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Police Respond Often to Amateur Fireworks; Sales Still Soar



As we head into July Fourth celebrations later this week , the coupons and fliers for illegal fireworks are already in the mail.

For Phantom FIreworks, it's the busiest time of the year, marketing to New Yorkers, where shooting off fireworks without a permit is nonetheless still illegal.

 

Buffalo, NY (WBEN) Police agencies will no doubt be busy as the July 4th holiday approaches handling calls for fireworks going off. They remind you, shooting off your own fireworks is illegal in New York.

"Other years, we'll get two to three calls a night leading up to the 4th of July, but this year it's been quiet," says Cheektowaga Assistant Police Chief Jim Speyer. "Of course as you get closer to the 4th the number of calls increase, and we try to get to all of them."

In the Town of Tonawanda, Captain Joseph Carosi says dispatch calls would be given low priority as a nuisance call. "That depends on the number of calls that are holding, unless the fireworks cause to be a danger to people," Carosi explains.

Carosi says people coming in from other state with fireworks, but reminds them they are illegal in New York. "The penalty can be up to $100 in town court, more if you're a repeat offender," he reminds you.

Speyer says you can be charged with possession, and with $50 or more, it's viewed as possession with intent to sell, a more serious offense.

 
 
"It's busy, and the rest of the year, it's not busy, it's that simple," says Bob Weimer of Phantom Fireworks, based in Ohio, but with a retail stand over the border in Pennsylvania, ready to sell legally to New Yorkers who can't legally buy them.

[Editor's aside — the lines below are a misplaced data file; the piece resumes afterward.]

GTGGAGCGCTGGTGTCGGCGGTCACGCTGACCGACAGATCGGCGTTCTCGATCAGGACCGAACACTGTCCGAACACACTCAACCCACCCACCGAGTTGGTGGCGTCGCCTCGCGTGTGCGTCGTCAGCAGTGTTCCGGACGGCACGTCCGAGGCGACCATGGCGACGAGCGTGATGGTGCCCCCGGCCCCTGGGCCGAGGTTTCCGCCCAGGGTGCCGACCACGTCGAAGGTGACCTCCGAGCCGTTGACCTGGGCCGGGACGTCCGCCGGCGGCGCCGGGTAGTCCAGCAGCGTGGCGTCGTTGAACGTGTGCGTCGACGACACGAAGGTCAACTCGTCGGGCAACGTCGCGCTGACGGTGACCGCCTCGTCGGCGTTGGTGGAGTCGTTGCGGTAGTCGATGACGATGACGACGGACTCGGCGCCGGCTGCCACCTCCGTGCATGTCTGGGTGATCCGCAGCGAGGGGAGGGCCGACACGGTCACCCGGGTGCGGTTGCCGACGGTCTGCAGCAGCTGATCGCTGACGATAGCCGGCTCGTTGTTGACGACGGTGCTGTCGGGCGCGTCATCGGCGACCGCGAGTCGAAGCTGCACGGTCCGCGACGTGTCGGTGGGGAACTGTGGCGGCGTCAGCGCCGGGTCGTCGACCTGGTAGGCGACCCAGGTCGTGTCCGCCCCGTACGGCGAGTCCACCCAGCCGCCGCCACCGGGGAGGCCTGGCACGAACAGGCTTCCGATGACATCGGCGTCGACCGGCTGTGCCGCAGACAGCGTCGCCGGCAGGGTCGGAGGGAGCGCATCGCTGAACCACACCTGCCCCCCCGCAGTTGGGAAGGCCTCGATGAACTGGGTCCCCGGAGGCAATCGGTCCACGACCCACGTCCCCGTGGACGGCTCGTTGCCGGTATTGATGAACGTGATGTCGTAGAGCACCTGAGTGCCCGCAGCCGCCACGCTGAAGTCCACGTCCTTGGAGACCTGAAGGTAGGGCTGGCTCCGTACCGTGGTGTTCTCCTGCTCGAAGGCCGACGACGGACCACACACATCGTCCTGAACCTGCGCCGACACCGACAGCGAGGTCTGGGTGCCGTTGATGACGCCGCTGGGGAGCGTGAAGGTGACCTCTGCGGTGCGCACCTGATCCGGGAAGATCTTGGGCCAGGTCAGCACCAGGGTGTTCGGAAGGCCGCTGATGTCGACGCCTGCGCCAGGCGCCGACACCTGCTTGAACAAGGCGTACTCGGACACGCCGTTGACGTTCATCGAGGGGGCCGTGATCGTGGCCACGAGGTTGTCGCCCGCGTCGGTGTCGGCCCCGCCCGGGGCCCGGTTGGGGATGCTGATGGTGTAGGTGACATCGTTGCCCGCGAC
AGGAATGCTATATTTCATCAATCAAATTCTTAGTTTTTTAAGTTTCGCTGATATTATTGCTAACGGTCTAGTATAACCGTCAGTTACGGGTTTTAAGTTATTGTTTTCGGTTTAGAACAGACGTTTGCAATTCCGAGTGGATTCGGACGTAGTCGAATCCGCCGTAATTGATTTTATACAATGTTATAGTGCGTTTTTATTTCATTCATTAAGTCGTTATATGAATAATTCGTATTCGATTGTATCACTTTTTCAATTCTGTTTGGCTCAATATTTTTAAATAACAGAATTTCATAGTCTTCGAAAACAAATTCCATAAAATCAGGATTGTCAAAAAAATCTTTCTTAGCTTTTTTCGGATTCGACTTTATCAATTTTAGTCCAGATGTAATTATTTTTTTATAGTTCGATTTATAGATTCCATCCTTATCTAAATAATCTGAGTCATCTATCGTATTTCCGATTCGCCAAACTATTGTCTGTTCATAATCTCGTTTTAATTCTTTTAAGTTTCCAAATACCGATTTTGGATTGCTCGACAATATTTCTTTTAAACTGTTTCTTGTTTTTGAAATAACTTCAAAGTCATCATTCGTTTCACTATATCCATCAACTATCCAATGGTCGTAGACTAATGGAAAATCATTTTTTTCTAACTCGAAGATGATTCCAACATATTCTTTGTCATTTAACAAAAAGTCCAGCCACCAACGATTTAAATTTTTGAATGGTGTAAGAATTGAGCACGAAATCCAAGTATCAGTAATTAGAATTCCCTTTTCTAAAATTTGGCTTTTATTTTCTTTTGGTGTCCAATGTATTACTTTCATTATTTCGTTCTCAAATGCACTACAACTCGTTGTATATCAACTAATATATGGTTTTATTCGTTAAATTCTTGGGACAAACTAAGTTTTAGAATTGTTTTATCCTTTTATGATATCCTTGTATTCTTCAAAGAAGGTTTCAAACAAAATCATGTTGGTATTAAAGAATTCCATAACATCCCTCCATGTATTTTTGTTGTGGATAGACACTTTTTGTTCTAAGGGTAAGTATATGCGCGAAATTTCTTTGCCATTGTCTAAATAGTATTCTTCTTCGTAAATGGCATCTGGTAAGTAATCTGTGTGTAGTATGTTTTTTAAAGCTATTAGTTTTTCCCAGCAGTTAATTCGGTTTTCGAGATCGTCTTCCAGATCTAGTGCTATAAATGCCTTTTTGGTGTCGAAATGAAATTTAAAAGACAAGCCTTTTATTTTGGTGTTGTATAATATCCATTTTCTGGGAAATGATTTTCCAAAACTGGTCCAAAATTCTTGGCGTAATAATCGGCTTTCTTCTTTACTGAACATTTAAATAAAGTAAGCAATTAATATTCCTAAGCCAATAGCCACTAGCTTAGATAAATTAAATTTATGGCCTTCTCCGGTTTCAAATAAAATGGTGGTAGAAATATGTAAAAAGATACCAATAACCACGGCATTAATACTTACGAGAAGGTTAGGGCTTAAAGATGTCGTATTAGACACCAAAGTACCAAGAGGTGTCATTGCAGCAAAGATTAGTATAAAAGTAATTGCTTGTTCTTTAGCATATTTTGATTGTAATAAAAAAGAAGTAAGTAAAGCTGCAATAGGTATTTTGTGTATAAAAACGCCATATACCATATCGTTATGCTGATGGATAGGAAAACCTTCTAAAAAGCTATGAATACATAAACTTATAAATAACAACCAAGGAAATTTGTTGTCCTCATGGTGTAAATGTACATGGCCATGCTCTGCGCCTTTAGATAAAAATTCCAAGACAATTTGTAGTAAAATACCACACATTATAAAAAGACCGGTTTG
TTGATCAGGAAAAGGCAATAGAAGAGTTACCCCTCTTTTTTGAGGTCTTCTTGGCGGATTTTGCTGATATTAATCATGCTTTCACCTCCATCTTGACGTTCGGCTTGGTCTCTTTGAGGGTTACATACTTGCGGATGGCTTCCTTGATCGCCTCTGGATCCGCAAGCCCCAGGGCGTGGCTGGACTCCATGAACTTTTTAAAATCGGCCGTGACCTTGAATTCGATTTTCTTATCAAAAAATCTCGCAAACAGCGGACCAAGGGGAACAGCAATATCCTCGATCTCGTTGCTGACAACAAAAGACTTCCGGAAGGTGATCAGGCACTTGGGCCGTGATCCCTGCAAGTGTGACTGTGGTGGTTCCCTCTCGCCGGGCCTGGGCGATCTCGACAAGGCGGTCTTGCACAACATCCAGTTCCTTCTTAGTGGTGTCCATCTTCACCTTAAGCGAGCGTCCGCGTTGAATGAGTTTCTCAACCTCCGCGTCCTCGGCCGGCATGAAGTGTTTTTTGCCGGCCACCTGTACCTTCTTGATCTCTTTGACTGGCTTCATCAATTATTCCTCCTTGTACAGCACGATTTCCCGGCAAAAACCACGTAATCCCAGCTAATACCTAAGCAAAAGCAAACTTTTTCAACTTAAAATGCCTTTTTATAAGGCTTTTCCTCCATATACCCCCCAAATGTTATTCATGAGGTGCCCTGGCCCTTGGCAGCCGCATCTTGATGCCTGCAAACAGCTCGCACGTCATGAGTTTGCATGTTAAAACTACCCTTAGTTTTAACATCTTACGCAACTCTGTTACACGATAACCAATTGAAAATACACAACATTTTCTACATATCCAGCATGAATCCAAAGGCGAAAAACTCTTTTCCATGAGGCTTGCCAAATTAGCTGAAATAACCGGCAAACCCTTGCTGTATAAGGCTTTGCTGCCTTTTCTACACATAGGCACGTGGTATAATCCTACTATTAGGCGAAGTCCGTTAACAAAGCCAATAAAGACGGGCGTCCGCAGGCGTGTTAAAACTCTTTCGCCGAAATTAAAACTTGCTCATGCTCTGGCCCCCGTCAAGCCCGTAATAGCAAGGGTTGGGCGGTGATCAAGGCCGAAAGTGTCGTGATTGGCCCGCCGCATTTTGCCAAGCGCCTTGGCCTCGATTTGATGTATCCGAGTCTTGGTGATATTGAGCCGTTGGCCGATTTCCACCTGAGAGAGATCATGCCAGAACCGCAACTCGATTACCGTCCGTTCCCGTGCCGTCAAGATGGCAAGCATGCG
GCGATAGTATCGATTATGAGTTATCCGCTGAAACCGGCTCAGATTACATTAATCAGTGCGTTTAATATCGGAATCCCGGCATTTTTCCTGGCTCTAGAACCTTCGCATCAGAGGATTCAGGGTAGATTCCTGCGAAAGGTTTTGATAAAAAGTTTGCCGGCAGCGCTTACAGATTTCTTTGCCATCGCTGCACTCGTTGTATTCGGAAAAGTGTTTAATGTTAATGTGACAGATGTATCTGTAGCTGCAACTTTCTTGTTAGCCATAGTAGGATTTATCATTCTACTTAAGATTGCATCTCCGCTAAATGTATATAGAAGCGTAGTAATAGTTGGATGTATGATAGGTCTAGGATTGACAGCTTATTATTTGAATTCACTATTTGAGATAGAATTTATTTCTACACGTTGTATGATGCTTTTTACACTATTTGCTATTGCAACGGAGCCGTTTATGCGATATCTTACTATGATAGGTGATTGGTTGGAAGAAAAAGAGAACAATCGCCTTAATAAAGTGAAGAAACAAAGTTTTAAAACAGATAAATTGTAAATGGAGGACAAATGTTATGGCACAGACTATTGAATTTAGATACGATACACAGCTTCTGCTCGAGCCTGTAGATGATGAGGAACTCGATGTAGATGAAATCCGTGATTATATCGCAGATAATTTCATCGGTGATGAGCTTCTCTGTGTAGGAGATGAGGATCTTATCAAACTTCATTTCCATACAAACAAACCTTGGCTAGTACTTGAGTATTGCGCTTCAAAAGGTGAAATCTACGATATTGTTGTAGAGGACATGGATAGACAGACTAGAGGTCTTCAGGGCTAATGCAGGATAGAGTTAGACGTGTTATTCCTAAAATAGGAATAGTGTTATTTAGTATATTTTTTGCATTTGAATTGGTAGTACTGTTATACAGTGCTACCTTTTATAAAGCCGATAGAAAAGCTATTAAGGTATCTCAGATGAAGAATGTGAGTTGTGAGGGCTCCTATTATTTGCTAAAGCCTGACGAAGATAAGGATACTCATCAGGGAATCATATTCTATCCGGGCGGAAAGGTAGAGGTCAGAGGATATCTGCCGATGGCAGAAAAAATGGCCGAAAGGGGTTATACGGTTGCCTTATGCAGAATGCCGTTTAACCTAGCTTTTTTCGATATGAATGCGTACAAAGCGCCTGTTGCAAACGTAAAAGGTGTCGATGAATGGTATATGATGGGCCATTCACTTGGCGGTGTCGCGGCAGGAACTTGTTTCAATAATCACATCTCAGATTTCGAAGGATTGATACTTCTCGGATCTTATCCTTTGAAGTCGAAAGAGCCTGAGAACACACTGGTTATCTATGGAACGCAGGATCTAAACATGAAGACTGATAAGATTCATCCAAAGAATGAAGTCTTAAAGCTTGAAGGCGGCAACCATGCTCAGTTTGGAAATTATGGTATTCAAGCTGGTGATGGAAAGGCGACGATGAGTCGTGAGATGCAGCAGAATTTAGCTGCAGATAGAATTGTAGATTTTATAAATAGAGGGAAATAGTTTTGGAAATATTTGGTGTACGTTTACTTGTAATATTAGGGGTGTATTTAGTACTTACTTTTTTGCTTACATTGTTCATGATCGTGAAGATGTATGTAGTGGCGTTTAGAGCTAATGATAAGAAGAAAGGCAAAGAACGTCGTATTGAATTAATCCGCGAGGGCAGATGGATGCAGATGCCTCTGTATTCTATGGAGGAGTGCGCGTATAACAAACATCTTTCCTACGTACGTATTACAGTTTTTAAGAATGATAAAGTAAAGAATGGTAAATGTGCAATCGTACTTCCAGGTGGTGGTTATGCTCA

He notes there's an uptick toward New Year's Eve, but consumer demand ramps up on Memorial Day through the Independence Day holiday.

 
On Air Monday Morning:  Hear Erie County Sheriff's Bomb Squad Commander Dan Walczak in studio with John Zach & Susan Rose for the 7 am hour of Buffalo's Early News.

On The WBEN Liveline:
@ 7:20: Matt Shaw, Skylighters of WNY
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Are fireworks a nuisance in your neighborhood?
No, they don't bother me!
( 64% )
I'm the one using them!
( 7% )
Yes! They're annoying and dangerous!
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Phantom's Weimer says fireworks are like spectator sports.

"Everybody loves to a baseball game and watch it, but people also like to go to the sandlot and play it. Same thing with fireworks, people love to go see them, and some love to shoot them off themselves," he explains.

Weimer says their sales to New Yorkers are legal, even if the purchasers are not.

Buyers at stores like his in Pennsylvania have to show identification, and sign an agreement to move the fireworks out of Pennsylvania -where the use is anned- within 48 hours.

"We then rely on the good faith of the customers to either obtain a permit or take the fireworks to a location where they are legal, but Pennsyvlania does not require us to ask about the state of destination," says Weimer.

Weimer notes there was a bid in New York to allow ground-based fireworks earlier this year, but it fizzled

From the US Consumer Protection Commission:

"A
special study (pdf) conducted by US Consumer Product Safety Commission staff found that 65 percent of all fireworks injuries in 2011 were sustained during the 30 days surrounding the Independence Day holiday. More than half of these injuries were the result of unexpected ignition of the device or consumers not using fireworks as intended. Fireworks injuries most often resulted in burns to the hands and head, including the eyes, face, and ears. According to the special study, sparklers, firecrackers, and aerial devices were associated with the most incidents.